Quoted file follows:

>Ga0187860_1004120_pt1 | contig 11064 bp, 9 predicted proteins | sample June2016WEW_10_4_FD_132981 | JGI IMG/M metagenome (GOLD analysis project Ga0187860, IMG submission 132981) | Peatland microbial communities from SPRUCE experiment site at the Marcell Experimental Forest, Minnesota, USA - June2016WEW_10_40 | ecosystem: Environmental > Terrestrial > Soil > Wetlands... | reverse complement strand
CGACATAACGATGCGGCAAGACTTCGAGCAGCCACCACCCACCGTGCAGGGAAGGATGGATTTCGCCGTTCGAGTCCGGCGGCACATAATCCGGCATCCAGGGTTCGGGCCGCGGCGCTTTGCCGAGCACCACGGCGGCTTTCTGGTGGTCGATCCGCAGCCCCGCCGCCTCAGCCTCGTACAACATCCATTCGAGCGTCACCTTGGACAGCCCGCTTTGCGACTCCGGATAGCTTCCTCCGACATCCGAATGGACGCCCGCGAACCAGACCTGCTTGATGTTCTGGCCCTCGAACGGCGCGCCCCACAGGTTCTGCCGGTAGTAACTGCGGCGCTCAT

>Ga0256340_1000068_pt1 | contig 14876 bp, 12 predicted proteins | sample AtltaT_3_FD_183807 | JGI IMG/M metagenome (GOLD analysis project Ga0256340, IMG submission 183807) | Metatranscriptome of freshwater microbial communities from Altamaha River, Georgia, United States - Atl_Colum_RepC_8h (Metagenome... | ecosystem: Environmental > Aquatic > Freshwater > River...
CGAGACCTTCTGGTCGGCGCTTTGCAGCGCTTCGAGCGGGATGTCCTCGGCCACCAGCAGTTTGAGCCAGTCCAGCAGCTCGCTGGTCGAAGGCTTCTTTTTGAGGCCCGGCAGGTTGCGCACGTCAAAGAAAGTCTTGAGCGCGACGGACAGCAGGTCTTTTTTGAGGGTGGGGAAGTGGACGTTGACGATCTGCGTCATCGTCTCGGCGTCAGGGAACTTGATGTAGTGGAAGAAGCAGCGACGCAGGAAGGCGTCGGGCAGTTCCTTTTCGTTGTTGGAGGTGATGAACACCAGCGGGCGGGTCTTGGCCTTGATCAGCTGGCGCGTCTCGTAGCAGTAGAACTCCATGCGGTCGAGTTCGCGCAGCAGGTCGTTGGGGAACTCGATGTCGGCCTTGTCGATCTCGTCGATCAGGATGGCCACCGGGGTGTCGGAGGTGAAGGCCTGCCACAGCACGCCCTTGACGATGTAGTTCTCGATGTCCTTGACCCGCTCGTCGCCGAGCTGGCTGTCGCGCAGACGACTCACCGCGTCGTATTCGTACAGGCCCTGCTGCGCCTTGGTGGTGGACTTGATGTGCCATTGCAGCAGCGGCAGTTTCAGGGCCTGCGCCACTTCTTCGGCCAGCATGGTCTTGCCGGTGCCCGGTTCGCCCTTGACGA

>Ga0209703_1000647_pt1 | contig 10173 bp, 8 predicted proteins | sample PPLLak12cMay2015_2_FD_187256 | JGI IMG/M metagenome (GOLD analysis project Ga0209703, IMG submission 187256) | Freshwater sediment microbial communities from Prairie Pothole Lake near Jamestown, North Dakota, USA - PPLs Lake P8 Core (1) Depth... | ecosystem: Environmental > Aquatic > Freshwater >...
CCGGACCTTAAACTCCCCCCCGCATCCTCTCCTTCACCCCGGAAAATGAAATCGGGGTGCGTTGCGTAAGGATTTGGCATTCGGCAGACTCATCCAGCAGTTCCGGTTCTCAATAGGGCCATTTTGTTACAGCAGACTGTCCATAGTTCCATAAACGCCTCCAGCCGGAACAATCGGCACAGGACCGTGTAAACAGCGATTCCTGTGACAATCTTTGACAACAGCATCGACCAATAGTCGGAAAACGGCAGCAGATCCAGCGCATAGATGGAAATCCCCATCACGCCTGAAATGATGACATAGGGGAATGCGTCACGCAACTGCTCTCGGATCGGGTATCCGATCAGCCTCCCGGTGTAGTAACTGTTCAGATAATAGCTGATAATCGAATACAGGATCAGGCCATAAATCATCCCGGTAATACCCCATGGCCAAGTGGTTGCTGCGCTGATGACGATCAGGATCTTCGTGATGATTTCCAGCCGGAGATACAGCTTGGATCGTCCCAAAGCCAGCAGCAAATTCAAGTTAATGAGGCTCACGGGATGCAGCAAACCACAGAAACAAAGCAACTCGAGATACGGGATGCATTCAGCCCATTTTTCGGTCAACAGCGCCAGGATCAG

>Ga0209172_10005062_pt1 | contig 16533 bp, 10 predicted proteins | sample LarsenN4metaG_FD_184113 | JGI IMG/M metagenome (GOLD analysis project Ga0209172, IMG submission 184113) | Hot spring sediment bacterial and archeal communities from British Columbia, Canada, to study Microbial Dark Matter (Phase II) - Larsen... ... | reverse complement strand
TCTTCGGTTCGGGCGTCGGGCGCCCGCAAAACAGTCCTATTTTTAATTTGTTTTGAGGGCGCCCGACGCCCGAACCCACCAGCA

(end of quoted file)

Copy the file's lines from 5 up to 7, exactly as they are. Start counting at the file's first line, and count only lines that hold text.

>Ga0209703_1000647_pt1 | contig 10173 bp, 8 predicted proteins | sample PPLLak12cMay2015_2_FD_187256 | JGI IMG/M metagenome (GOLD analysis project Ga0209703, IMG submission 187256) | Freshwater sediment microbial communities from Prairie Pothole Lake near Jamestown, North Dakota, USA - PPLs Lake P8 Core (1) Depth... | ecosystem: Environmental > Aquatic > Freshwater >...
CCGGACCTTAAACTCCCCCCCGCATCCTCTCCTTCACCCCGGAAAATGAAATCGGGGTGCGTTGCGTAAGGATTTGGCATTCGGCAGACTCATCCAGCAGTTCCGGTTCTCAATAGGGCCATTTTGTTACAGCAGACTGTCCATAGTTCCATAAACGCCTCCAGCCGGAACAATCGGCACAGGACCGTGTAAACAGCGATTCCTGTGACAATCTTTGACAACAGCATCGACCAATAGTCGGAAAACGGCAGCAGATCCAGCGCATAGATGGAAATCCCCATCACGCCTGAAATGATGACATAGGGGAATGCGTCACGCAACTGCTCTCGGATCGGGTATCCGATCAGCCTCCCGGTGTAGTAACTGTTCAGATAATAGCTGATAATCGAATACAGGATCAGGCCATAAATCATCCCGGTAATACCCCATGGCCAAGTGGTTGCTGCGCTGATGACGATCAGGATCTTCGTGATGATTTCCAGCCGGAGATACAGCTTGGATCGTCCCAAAGCCAGCAGCAAATTCAAGTTAATGAGGCTCACGGGATGCAGCAAACCACAGAAACAAAGCAACTCGAGATACGGGATGCATTCAGCCCATTTTTCGGTCAACAGCGCCAGGATCAG

>Ga0209172_10005062_pt1 | contig 16533 bp, 10 predicted proteins | sample LarsenN4metaG_FD_184113 | JGI IMG/M metagenome (GOLD analysis project Ga0209172, IMG submission 184113) | Hot spring sediment bacterial and archeal communities from British Columbia, Canada, to study Microbial Dark Matter (Phase II) - Larsen... ... | reverse complement strand